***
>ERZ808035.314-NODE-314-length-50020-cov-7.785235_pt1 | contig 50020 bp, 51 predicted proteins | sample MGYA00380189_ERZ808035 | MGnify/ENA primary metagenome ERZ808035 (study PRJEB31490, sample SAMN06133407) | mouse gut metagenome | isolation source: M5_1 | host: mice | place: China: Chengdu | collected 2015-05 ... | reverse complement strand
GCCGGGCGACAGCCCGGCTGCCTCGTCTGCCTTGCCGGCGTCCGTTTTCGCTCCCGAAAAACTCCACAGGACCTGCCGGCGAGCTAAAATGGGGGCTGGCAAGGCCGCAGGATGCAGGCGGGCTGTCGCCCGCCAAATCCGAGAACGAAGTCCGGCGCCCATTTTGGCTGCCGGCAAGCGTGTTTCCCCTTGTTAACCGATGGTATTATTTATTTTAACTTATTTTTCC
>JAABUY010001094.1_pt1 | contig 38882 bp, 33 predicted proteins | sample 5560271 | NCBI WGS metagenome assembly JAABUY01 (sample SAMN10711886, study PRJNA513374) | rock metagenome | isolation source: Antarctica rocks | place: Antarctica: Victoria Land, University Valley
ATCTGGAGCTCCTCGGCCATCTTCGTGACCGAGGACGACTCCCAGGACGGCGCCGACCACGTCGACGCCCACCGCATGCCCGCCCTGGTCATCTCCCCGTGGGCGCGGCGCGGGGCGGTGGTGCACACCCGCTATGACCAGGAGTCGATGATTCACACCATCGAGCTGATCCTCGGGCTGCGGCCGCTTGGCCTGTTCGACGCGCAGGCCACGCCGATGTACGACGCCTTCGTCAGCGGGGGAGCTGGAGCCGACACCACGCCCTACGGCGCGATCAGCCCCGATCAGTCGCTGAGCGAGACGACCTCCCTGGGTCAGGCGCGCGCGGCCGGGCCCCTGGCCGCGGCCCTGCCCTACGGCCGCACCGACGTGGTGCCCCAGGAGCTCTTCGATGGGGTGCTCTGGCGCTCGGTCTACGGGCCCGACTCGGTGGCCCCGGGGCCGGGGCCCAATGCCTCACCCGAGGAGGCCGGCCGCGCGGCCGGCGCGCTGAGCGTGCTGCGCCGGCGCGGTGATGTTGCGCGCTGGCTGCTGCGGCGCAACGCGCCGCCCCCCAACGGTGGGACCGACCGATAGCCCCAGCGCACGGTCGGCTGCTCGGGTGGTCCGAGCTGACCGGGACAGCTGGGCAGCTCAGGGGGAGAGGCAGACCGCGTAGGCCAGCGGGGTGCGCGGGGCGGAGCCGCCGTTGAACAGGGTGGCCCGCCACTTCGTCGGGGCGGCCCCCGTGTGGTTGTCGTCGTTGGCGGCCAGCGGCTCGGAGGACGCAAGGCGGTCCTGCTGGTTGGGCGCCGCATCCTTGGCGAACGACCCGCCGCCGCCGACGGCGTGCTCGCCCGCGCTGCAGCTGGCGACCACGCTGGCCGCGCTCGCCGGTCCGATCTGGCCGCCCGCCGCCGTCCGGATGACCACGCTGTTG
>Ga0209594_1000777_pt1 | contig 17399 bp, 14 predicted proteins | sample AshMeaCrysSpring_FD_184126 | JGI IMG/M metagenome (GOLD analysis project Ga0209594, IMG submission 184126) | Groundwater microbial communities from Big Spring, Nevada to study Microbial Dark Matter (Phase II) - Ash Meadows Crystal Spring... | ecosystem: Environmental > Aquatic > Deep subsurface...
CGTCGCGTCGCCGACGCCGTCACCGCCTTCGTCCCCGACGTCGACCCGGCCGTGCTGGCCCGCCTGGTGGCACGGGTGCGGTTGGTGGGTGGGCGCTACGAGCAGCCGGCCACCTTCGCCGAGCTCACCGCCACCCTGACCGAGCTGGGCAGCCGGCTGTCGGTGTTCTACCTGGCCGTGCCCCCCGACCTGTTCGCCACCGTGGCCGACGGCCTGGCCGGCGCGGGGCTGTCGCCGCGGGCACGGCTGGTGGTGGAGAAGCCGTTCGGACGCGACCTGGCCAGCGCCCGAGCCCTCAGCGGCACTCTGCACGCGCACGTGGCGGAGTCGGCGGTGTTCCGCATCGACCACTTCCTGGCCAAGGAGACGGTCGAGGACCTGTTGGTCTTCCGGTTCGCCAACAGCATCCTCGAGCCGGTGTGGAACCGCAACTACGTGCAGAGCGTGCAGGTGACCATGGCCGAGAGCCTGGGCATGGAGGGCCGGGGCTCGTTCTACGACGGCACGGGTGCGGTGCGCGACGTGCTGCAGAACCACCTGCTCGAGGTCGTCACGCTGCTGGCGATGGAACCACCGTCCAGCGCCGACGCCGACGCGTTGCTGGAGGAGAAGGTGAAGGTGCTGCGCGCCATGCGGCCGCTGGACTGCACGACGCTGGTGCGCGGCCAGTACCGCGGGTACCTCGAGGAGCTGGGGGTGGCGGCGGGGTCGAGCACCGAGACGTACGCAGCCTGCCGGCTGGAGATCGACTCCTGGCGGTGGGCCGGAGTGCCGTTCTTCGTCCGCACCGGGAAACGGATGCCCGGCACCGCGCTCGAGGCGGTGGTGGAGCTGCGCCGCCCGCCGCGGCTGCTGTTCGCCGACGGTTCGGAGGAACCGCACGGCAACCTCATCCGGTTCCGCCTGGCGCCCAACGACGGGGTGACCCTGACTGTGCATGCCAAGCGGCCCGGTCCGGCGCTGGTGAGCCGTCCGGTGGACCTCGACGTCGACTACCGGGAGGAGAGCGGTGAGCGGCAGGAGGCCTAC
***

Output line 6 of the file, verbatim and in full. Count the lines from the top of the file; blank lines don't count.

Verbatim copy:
CGTCGCGTCGCCGACGCCGTCACCGCCTTCGTCCCCGACGTCGACCCGGCCGTGCTGGCCCGCCTGGTGGCACGGGTGCGGTTGGTGGGTGGGCGCTACGAGCAGCCGGCCACCTTCGCCGAGCTCACCGCCACCCTGACCGAGCTGGGCAGCCGGCTGTCGGTGTTCTACCTGGCCGTGCCCCCCGACCTGTTCGCCACCGTGGCCGACGGCCTGGCCGGCGCGGGGCTGTCGCCGCGGGCACGGCTGGTGGTGGAGAAGCCGTTCGGACGCGACCTGGCCAGCGCCCGAGCCCTCAGCGGCACTCTGCACGCGCACGTGGCGGAGTCGGCGGTGTTCCGCATCGACCACTTCCTGGCCAAGGAGACGGTCGAGGACCTGTTGGTCTTCCGGTTCGCCAACAGCATCCTCGAGCCGGTGTGGAACCGCAACTACGTGCAGAGCGTGCAGGTGACCATGGCCGAGAGCCTGGGCATGGAGGGCCGGGGCTCGTTCTACGACGGCACGGGTGCGGTGCGCGACGTGCTGCAGAACCACCTGCTCGAGGTCGTCACGCTGCTGGCGATGGAACCACCGTCCAGCGCCGACGCCGACGCGTTGCTGGAGGAGAAGGTGAAGGTGCTGCGCGCCATGCGGCCGCTGGACTGCACGACGCTGGTGCGCGGCCAGTACCGCGGGTACCTCGAGGAGCTGGGGGTGGCGGCGGGGTCGAGCACCGAGACGTACGCAGCCTGCCGGCTGGAGATCGACTCCTGGCGGTGGGCCGGAGTGCCGTTCTTCGTCCGCACCGGGAAACGGATGCCCGGCACCGCGCTCGAGGCGGTGGTGGAGCTGCGCCGCCCGCCGCGGCTGCTGTTCGCCGACGGTTCGGAGGAACCGCACGGCAACCTCATCCGGTTCCGCCTGGCGCCCAACGACGGGGTGACCCTGACTGTGCATGCCAAGCGGCCCGGTCCGGCGCTGGTGAGCCGTCCGGTGGACCTCGACGTCGACTACCGGGAGGAGAGCGGTGAGCGGCAGGAGGCCTAC